Step Eight: Rinse and Dry
Add a mild, natural soap to warm water in a large drum and use it to rinse off the dyes and chemicals from the leather after tanning. Then, hang it out in a cool area and patiently allow it to dry. The leather is reading for finishing and use.
Frequently Asked Questions FAQs
Q: How do you take care of leather naturally?
You can make a homemade cleaner and leather conditioner to enable you to take care of leather naturally. Knowing how to condition leather at home helps you care for and maintain leather bags, belts, and other items of regular use.
I love to combine two parts of natural oil, such as coconut oil and a part of lemon juice, for cleaning my leather items. The lemon removes dirt, and the oil adds hydration. I use the mixture to dampen the leather and a microfiber cloth to buff it.
Another way is to purchase a natural cleaning kit from clothing stores and use it to care for your leather. Please, ensure you read and follow the manufacturer’s instructions to get the best results from these products.
Q: How do you take care of soft leather?
One of the best ways to care for soft leather is to protect it from scratches. The scratches can come from places you least expect, such as bumpy jewelry, clothes full of embellishment, and other sharp surfaces. Your leather item can have scratches if they come in contact with such surfaces.
If you use a leather item frequently, try making out some time every week to wipe off dust and dirt from it using a soft cloth. You should protect it from rain, gently blot out moisture as soon as possible, and dry it naturally.
Also, apply leather conditioner monthly to protect and keep it supple. Get more tips on how to take care of leather bags or how to take care of leather shoes, as the case may be. Following these simple rules will help you take care of your leather.
Q: How can I increase my leather life?
Leather can last a very long time, if it receives proper care and maintenance. Here are some ways to increase leather life.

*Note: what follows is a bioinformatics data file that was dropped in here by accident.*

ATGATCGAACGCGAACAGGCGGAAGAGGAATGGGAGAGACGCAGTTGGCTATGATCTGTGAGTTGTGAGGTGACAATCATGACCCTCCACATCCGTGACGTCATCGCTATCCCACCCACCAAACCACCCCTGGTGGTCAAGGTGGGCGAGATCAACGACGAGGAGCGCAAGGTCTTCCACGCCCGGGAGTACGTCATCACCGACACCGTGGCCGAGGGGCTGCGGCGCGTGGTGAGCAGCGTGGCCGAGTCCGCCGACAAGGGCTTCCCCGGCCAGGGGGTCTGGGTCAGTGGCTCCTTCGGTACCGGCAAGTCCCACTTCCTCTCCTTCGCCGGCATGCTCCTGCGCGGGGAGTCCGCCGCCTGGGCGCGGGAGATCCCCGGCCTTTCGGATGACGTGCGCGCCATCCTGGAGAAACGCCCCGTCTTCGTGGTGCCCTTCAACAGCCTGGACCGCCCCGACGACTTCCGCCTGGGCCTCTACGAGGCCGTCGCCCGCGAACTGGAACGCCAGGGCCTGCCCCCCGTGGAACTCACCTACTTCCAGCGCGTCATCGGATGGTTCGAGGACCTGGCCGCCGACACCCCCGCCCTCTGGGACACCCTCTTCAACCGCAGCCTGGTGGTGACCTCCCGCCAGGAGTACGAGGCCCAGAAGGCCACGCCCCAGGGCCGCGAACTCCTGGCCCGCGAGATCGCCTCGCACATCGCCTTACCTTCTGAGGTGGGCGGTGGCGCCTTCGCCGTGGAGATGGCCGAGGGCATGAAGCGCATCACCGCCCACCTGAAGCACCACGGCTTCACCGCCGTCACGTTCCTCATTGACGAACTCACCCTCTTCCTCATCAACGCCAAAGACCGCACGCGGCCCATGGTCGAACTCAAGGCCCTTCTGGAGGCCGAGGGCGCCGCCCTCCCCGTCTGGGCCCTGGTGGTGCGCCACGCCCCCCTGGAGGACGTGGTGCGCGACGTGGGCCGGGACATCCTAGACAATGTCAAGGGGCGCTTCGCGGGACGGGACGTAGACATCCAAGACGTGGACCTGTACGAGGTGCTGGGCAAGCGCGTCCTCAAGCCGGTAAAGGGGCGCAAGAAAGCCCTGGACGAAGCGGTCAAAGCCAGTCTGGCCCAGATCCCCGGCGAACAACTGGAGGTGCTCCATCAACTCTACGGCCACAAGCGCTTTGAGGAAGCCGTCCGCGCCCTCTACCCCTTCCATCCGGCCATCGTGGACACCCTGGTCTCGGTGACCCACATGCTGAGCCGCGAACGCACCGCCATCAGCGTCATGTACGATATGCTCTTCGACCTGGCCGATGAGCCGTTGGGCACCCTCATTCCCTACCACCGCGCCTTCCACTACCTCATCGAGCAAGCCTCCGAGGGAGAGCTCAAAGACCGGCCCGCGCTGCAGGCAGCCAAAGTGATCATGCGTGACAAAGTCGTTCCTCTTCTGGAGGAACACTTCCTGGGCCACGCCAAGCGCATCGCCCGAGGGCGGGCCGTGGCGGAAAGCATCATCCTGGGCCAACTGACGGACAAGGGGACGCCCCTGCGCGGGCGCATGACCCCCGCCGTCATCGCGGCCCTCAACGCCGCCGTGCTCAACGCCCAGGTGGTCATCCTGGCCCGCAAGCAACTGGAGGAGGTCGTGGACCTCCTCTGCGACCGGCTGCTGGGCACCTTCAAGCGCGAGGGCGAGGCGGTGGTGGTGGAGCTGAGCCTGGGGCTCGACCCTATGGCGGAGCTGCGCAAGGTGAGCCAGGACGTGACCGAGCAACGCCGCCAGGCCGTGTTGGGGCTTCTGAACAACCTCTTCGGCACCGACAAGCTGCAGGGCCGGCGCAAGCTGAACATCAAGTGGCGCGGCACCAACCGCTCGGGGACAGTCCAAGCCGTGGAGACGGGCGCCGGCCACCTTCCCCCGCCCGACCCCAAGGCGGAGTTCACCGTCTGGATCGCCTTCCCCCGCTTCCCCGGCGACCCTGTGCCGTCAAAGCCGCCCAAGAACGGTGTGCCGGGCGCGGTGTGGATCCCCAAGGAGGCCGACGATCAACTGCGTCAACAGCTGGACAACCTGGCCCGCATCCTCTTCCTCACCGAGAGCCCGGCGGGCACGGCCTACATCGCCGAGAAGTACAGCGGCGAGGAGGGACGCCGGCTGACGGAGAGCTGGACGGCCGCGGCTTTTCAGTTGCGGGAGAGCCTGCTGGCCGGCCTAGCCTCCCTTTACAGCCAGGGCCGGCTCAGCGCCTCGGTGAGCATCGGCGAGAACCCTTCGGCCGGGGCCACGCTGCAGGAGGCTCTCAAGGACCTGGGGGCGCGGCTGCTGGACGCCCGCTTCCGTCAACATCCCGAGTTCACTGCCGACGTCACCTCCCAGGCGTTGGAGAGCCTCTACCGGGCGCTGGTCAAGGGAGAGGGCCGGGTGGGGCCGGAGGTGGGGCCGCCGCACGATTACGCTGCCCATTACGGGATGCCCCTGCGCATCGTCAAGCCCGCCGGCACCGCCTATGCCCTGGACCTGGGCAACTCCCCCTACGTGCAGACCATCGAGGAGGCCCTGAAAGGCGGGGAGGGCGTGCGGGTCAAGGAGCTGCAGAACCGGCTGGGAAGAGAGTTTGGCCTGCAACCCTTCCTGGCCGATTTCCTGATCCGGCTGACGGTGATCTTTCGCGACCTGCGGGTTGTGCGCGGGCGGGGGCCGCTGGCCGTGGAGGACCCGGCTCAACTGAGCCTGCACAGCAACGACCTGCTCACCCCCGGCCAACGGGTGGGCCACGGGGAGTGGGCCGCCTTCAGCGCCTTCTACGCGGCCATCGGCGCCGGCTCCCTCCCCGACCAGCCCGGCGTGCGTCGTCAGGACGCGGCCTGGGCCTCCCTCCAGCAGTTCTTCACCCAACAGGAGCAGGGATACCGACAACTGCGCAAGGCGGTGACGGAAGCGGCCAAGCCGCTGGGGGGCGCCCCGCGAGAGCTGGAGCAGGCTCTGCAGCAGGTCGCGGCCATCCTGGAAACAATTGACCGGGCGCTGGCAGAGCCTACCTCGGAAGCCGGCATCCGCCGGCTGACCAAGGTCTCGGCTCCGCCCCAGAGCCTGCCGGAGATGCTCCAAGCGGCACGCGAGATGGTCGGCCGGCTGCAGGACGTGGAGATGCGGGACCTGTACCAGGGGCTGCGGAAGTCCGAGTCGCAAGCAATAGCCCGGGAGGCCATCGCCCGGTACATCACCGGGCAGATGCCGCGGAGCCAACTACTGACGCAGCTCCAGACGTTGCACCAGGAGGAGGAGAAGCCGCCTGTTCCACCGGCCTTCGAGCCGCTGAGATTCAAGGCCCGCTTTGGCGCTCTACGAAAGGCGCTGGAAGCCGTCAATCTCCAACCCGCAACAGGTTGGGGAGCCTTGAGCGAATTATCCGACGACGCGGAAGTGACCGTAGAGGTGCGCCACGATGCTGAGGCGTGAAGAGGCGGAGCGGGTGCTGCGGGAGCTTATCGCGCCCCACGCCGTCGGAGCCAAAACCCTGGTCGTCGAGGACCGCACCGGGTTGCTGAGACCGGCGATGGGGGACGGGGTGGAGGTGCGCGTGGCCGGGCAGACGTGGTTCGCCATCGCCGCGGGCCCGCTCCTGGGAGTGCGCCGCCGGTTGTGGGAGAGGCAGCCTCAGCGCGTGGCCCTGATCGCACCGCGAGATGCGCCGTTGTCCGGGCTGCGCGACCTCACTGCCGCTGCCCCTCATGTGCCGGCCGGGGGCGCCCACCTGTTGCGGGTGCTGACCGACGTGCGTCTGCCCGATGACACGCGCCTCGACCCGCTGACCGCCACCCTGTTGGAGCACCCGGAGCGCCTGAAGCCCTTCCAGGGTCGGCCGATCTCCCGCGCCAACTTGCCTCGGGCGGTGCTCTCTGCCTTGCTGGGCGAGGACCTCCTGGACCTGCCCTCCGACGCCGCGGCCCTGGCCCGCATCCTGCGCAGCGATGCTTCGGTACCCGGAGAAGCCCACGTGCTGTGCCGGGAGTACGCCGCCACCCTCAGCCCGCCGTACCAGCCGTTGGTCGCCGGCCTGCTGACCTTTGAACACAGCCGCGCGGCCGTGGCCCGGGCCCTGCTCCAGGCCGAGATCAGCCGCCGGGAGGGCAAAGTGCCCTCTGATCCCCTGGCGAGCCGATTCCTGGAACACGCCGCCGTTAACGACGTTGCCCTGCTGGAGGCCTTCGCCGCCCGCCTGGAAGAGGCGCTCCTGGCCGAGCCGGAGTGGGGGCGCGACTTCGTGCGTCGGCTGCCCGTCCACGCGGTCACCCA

- Don’t use harsh chemicals on leather items. Leather is delicate, and an alcohol-based cleaning agent can damage, discolor and dry it out. It is best to use leather-friendly cleaners and conditioners.
- Clean off stains immediately after they get to the leather because they may become more difficult with time. You can apply a mixture of lemon juice and tartar on the spot, let it sit for 15 minutes, and wipe it off with a soapy cloth. Then, air dry.
- Ensure to air your leather items once a month or two to avoid mildew and mold growth. You can use an equal mixture of white vinegar and water to wipe any part of the leather affected by mold. Then, let it dry naturally.
- You may use a soft cloth to apply natural oil, such as olive oil, to your leather to remove dullness and make it shiny.
Q: Does leather last a long time?
Yes, real leather lasts for a long time. Some can even last you a lifetime with proper care and maintenance. One of the reasons I buy real leather items is because they are investment pieces that will last for several decades.
However, it is necessary to stress the importance of proper care of leather items because that’s what helps them to look better as they stay longer. Ensure you follow the rules and instructions on how to care for leather, and you’ll enjoy using it for several years.
Q: Does leather get better with age?
Sure, it does, and that’s one of my favorite things about leather. It is a representation of the saying, “old is gold.” The leather develops a patina with time, giving a darker shade because of the sun, aging, body oils, dirt, and markings. They combine to make the leather have a better appearance with age.
From jackets and boots to belts and purses, we all rock our leather products with unmistakable pride. But do you know where leather comes from and how it becomes the finished product you see? This piece on how do you take leather gives the answers.